US20130208948A1 - Tracking and identification of a moving object from a moving sensor using a 3d model - Google Patents

Tracking and identification of a moving object from a moving sensor using a 3d model Download PDF

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US20130208948A1
US20130208948A1 US13824371 US201113824371A US2013208948A1 US 20130208948 A1 US20130208948 A1 US 20130208948A1 US 13824371 US13824371 US 13824371 US 201113824371 A US201113824371 A US 201113824371A US 2013208948 A1 US2013208948 A1 US 2013208948A1
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segment
2d
viewpoint
plurality
2d images
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Erez Berkovich
Dror Shapira
Gil Briskin
Omri Peleg
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Rafael Advanced Defense Systems Ltd
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Rafael Advanced Defense Systems Ltd
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    • H04N13/0203
    • GPHYSICS
    • G06COMPUTING; CALCULATING; COUNTING
    • G06KRECOGNITION OF DATA; PRESENTATION OF DATA; RECORD CARRIERS; HANDLING RECORD CARRIERS
    • G06K9/00Methods or arrangements for reading or recognising printed or written characters or for recognising patterns, e.g. fingerprints
    • G06K9/20Image acquisition
    • G06K9/32Aligning or centering of the image pick-up or image-field
    • G06K9/3233Determination of region of interest
    • GPHYSICS
    • G06COMPUTING; CALCULATING; COUNTING
    • G06TIMAGE DATA PROCESSING OR GENERATION, IN GENERAL
    • G06T7/00Image analysis
    • G06T7/20Analysis of motion
    • G06T7/215Motion-based segmentation
    • GPHYSICS
    • G06COMPUTING; CALCULATING; COUNTING
    • G06TIMAGE DATA PROCESSING OR GENERATION, IN GENERAL
    • G06T7/00Image analysis
    • G06T7/50Depth or shape recovery
    • G06T7/55Depth or shape recovery from multiple images
    • G06T7/579Depth or shape recovery from multiple images from motion
    • HELECTRICITY
    • H04ELECTRIC COMMUNICATION TECHNIQUE
    • H04NPICTORIAL COMMUNICATION, e.g. TELEVISION
    • H04N13/00Stereoscopic video systems; Multi-view video systems; Details thereof
    • H04N13/20Image signal generators
    • H04N13/204Image signal generators using stereoscopic image cameras
    • GPHYSICS
    • G06COMPUTING; CALCULATING; COUNTING
    • G06TIMAGE DATA PROCESSING OR GENERATION, IN GENERAL
    • G06T2207/00Indexing scheme for image analysis or image enhancement
    • G06T2207/10Image acquisition modality
    • G06T2207/10016Video; Image sequence
    • GPHYSICS
    • G06COMPUTING; CALCULATING; COUNTING
    • G06TIMAGE DATA PROCESSING OR GENERATION, IN GENERAL
    • G06T2207/00Indexing scheme for image analysis or image enhancement
    • G06T2207/10Image acquisition modality
    • G06T2207/10032Satellite or aerial image; Remote sensing
    • GPHYSICS
    • G06COMPUTING; CALCULATING; COUNTING
    • G06TIMAGE DATA PROCESSING OR GENERATION, IN GENERAL
    • G06T2207/00Indexing scheme for image analysis or image enhancement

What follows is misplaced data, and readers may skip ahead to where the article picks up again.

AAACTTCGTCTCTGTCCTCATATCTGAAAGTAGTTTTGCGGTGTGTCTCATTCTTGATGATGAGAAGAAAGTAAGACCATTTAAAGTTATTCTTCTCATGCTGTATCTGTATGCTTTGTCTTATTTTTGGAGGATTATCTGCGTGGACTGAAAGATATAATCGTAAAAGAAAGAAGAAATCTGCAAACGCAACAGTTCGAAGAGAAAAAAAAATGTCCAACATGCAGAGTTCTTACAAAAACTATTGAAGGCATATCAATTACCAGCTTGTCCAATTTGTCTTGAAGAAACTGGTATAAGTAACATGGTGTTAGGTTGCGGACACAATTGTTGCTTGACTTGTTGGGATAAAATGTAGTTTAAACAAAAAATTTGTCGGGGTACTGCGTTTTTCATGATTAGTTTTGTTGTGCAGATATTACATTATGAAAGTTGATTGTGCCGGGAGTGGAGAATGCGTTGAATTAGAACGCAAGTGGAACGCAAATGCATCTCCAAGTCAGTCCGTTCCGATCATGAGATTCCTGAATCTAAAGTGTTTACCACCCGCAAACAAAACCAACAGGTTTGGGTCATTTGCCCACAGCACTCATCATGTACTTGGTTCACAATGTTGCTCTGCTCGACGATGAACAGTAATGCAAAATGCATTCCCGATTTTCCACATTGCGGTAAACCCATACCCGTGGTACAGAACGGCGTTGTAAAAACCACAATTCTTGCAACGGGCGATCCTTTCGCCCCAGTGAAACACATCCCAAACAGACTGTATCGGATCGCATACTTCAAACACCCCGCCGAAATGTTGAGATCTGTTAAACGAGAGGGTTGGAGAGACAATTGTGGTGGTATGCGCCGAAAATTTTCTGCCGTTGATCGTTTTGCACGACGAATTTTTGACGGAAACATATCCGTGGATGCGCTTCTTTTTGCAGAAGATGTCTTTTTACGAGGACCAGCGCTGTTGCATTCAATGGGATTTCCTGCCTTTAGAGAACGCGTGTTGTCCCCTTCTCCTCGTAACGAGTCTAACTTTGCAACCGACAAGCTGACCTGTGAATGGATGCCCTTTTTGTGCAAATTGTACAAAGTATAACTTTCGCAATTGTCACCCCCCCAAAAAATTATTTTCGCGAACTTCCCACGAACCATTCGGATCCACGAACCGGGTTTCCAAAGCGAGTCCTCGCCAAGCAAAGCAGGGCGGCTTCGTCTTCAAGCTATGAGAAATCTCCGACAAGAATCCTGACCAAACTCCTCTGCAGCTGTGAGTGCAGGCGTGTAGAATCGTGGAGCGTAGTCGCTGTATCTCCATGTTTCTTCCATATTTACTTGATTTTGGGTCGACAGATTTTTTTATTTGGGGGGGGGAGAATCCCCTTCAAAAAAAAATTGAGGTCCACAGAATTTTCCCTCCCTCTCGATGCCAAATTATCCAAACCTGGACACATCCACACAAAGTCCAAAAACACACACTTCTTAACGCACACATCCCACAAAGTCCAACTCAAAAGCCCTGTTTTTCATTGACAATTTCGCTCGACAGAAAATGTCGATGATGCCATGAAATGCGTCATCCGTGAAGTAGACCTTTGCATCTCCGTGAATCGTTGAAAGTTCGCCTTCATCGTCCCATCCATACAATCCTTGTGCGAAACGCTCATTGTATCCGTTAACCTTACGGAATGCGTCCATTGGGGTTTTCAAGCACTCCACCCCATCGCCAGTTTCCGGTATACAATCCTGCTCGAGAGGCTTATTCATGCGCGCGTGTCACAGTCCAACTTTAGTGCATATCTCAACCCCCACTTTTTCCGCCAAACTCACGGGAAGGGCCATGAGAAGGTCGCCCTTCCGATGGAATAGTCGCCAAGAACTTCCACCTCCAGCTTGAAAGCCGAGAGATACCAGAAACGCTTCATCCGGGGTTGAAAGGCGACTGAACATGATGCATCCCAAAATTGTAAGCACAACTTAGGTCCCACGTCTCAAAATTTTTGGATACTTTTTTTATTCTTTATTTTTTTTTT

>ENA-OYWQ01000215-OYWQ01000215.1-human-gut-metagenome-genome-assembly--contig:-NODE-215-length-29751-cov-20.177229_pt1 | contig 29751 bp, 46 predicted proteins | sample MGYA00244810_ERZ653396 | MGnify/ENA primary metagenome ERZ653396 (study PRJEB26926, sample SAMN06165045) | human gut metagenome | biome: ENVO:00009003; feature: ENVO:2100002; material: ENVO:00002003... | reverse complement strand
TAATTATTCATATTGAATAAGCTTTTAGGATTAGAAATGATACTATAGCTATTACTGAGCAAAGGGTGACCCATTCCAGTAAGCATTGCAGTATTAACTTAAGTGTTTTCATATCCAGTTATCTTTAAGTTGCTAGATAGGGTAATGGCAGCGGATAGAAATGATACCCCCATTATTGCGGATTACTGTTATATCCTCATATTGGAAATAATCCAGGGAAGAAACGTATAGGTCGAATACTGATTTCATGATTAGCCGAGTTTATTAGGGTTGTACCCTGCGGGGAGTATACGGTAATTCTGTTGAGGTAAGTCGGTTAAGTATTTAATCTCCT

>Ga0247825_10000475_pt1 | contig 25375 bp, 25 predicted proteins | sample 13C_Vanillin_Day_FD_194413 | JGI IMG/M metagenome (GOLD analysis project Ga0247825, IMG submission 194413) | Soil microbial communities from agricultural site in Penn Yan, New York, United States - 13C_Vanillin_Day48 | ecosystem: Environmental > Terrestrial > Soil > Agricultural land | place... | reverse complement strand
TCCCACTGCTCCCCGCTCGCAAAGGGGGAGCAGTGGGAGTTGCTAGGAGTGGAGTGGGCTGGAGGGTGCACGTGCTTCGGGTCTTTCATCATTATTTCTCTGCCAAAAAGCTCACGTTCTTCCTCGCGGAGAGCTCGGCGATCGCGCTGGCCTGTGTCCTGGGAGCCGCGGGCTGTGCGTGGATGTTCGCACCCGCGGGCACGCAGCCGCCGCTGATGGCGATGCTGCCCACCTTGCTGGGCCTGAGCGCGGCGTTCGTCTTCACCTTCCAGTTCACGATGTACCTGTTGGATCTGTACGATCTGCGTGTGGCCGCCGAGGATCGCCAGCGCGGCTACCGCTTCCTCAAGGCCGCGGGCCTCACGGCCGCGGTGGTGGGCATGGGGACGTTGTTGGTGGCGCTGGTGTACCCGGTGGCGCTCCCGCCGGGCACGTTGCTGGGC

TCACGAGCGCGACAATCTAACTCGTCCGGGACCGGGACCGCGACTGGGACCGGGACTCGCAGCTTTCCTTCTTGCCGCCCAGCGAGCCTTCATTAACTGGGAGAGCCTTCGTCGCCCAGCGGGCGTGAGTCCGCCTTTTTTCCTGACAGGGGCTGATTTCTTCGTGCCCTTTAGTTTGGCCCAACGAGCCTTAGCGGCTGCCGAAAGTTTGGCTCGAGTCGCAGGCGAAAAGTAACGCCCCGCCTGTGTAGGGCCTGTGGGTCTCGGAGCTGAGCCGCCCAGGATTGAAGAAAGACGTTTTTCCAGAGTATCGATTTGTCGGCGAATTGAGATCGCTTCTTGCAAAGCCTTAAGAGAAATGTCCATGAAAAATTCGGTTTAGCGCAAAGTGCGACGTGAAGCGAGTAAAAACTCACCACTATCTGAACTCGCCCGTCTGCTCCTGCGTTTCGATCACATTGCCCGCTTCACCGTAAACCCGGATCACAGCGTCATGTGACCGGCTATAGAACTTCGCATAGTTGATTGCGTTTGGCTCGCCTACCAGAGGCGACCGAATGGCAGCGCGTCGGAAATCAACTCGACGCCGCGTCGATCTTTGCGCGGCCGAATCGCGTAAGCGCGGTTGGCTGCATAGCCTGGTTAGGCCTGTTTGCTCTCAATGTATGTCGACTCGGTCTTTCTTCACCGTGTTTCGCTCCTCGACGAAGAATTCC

• G06T2207/30Subject of image; Context of image processing
    • G06T2207/30232Surveillance
    • GPHYSICS
    • G06COMPUTING; CALCULATING; COUNTING
    • G06TIMAGE DATA PROCESSING OR GENERATION, IN GENERAL
    • G06T2207/00Indexing scheme for image analysis or image enhancement
    • G06T2207/30Subject of image; Context of image processing
    • G06T2207/30244Camera pose

Abstract

A system and method for detection, tracking, classification, and/or identification of a moving object from a moving sensor uses a three-dimensional (3D) model. The system facilitates generation of a 3D model using images from a variety of sensors, in particular passive two-dimensional (2D) image capture devices. 2D images are processed to determine viewpoint and find moving objects in the 2D images. Conventional techniques or an innovative technique can be used to find segments of 2D images having moving objects. Viewpoint and segment information is used for generation of a 3D model of an object, in particular using both object motion and sensor motion to generate the 3D model.

Description

    FIELD OF THE INVENTION
  • The present embodiment generally relates to the field of image processing, and in particular, it concerns a system and method for detection, tracking, classification, and identification of a moving object from a moving sensor using a three-dimensional (3D) model.
  • BACKGROUND OF THE INVENTION
  • Detecting, tracking, classification, and identifying objects in a real scene is an important application in the field of computer vision. Detection and tracking techniques are used in many areas, including security, monitoring, research, and analysis. In the context of this document, objects are also sometimes referred to as targets. In addition to detecting and tracking an object, it is often desirable to classify an object into a general category (for example, person, building, or car) and identify a specific object (who is the person, what building, which car). The problems of tracking and identification have been addressed using a variety of techniques. One non-limiting example of a specific area of tracking objects is tracking of people as the people move within the view of a security camera, and further recognizing the identity of a specific person. Conventional solutions for tracking objects use a variety of sensors, such as thermal, RADAR, and video sensors. Much research has been done in the areas of stabilizing a moving sensor and processing the input from a moving sensor. RADAR is a popular choice for tracking moving targets, and techniques exist for tracking a moving object from a moving RADAR.